5 Diastasis Recti (Abdominal Separation) Exercises to Help Restore Your Core
Some diastasis recti exercises target closing the abdominal gap, while other workouts target multiple areas but take the abdominal gap into consideration. Below are five exercises that you can use to support diastasis recti repair and better core function. First, let’s get clear on what DR is.
What is Diastasis Recti?
Diastasis Recti is a separation of the connective tissue (linea alba) at the midline of the abdomen, affecting how close the rectus abdominis, or “6-pack” muscles, are to each other. The gap can be located anywhere from near the pubic bone to the base of the rib cage. While DR is often discovered after pregnancy, diastasis recti affects many people, including men. For a more detailed description, please see What Is Diastasis Recti and How Can I Fix It?
Why and How to Address Diastasis Recti
Why? A diastasis can affect the function of your core. An unresolved diastasis can lead to back pain, lack of tone in the abdominal region (“mummy tummy”) and a feeling of just not being strong enough to do the things you love doing. Because abdominal separation in pregnancy has been fairly well-studied, we know that approximately ⅔ of postpartum women return to their “normal” baseline measure within a year of giving birth, and about ⅓ do not.1 Furthermore, studies have shown that exercises that increase transverse abdominal muscle engagement (deep core muscles) result in a greater likelihood of decreasing abdominal separation, and thus lessening the symptoms associated with diastasis recti.”2 No matter how your diastasis originated, there is definitely hope for a more functional core.
As a movement teacher who has been working with bodies for over 19 years, I have seen women with an 8-finger-wide gap go down to less than 1 finger wide doing the right exercises. It is a myth that an abdominal muscle separation cannot close. It is also a myth that the abdominal gap needs to close all the way in order for the body, and specifically the core, to be functional. Which means that you can have a 1.5 finger diastasis recti and be considered totally functional.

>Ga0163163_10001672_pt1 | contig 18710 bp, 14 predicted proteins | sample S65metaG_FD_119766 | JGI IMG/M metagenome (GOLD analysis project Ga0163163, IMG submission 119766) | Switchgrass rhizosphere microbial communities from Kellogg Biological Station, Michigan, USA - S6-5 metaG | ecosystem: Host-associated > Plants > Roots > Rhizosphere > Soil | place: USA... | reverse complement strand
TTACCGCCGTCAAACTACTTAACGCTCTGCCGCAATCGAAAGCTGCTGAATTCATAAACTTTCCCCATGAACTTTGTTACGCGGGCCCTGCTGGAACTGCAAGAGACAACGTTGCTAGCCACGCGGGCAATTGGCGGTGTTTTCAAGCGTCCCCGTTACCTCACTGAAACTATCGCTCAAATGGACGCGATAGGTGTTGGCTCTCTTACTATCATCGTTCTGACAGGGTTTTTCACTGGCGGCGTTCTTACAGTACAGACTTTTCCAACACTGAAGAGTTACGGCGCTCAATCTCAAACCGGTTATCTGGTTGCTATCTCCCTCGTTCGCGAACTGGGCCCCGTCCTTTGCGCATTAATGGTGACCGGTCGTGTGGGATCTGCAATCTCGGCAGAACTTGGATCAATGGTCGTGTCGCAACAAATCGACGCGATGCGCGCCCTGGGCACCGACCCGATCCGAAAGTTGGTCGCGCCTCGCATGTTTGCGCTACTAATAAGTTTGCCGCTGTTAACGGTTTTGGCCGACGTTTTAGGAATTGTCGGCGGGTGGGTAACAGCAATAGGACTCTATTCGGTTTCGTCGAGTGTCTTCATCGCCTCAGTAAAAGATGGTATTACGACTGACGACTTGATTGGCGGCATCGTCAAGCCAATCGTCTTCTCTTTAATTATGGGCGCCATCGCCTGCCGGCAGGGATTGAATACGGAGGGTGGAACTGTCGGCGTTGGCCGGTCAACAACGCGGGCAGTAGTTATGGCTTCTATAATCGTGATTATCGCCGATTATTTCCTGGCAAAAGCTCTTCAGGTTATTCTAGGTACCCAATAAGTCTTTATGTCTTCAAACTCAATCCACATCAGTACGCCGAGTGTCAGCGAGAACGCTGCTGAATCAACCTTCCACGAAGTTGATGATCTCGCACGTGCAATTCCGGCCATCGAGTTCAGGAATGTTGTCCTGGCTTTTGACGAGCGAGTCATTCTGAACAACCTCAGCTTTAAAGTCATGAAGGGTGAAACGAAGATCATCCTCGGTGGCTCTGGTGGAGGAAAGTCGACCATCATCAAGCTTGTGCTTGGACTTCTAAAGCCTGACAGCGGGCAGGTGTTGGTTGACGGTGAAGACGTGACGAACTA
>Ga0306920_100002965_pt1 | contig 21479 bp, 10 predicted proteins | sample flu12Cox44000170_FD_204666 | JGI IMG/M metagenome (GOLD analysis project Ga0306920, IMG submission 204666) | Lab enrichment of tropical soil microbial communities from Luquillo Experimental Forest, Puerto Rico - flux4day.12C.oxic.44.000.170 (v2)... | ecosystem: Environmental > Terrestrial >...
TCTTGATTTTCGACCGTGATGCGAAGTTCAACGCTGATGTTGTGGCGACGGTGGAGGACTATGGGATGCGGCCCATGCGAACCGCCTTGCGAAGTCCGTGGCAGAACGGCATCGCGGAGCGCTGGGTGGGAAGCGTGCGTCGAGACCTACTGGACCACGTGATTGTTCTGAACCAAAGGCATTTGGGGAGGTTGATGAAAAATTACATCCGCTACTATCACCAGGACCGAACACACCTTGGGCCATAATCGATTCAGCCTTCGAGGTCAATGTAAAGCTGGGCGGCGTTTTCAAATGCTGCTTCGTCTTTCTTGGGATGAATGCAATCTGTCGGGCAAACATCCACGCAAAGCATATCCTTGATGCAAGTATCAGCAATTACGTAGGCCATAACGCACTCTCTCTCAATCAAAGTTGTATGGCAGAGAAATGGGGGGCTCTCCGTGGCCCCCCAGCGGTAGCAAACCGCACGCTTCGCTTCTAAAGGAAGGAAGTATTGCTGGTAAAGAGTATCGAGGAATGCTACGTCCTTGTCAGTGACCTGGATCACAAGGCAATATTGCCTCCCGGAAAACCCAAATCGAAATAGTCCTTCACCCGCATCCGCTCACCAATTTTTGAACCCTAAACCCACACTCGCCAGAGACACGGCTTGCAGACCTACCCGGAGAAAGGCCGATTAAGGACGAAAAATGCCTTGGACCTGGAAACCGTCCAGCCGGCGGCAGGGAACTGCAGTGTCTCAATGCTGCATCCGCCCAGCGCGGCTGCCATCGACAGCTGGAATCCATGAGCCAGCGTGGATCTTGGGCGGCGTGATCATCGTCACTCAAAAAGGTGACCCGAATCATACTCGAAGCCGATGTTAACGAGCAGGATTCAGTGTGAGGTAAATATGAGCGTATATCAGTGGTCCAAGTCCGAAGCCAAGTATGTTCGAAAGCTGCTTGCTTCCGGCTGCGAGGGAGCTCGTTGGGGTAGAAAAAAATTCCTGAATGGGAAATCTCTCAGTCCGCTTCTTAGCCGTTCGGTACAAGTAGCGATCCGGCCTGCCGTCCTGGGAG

That being said, there are also a myriad of exercises that are contraindicated and should not be practiced at all by someone with a diastasis recti. In fact, these exercises may worsen the condition and separate the abdominal muscles further. This increased separation can impact the core’s ability to support your movements and leave you vulnerable to lower back pain. Furthermore, these undesired side effects reduce body and exercise confidence. Some of these exercises include dead bugs, traditional sit-ups, and exercises in which extended legs lever up and down (e.g., V-ups).
How You Can Heal Diastasis Recti
The exercises below represent a sample of some tried and true diastasis recti-friendly exercises that I teach in my Restore Your Core program. These moves will help you build strength, beginning from a basic level.
Can be done seated, standing, lying or even on hands and knees. Breathe in and on the exhale blow or hiss all the air out like you are blowing out 90 candles on a cake. Keep the hissing/blowing slow and steady. Don’t cheat by forcing all the air out in the exhale at the beginning. Feel your abs coming in and engaging as you exhale all of the way to the end. Each time you inhale, gently release the ab contraction. The abs should not pull in hard or forcefully, they should react / respond to the slow, long exhale by moving in and tightening together with the exhale.
Begin by lying on your back with knees bent and feet flat on the floor. Bolster your head if necessary to keep your ribcage down. Likewise, make sure your pelvis is neutral – the common cheat here is to tuck the pelvis under and round the lower back to the floor. Inhale, then on your next exhale, blow as if you’re blowing the seeds off a dandelion or blowing out candles. As a result of the exhale, you will feel your deep core engage and move in. While you continue exhaling, slowly bring one knee in toward your body. Keep the knee bent. Your thigh will be perpendicular to the floor at the top of the move, as in tabletop. On your next exhale, bring the other leg up parallel to the first leg.
Goddess Side Bend: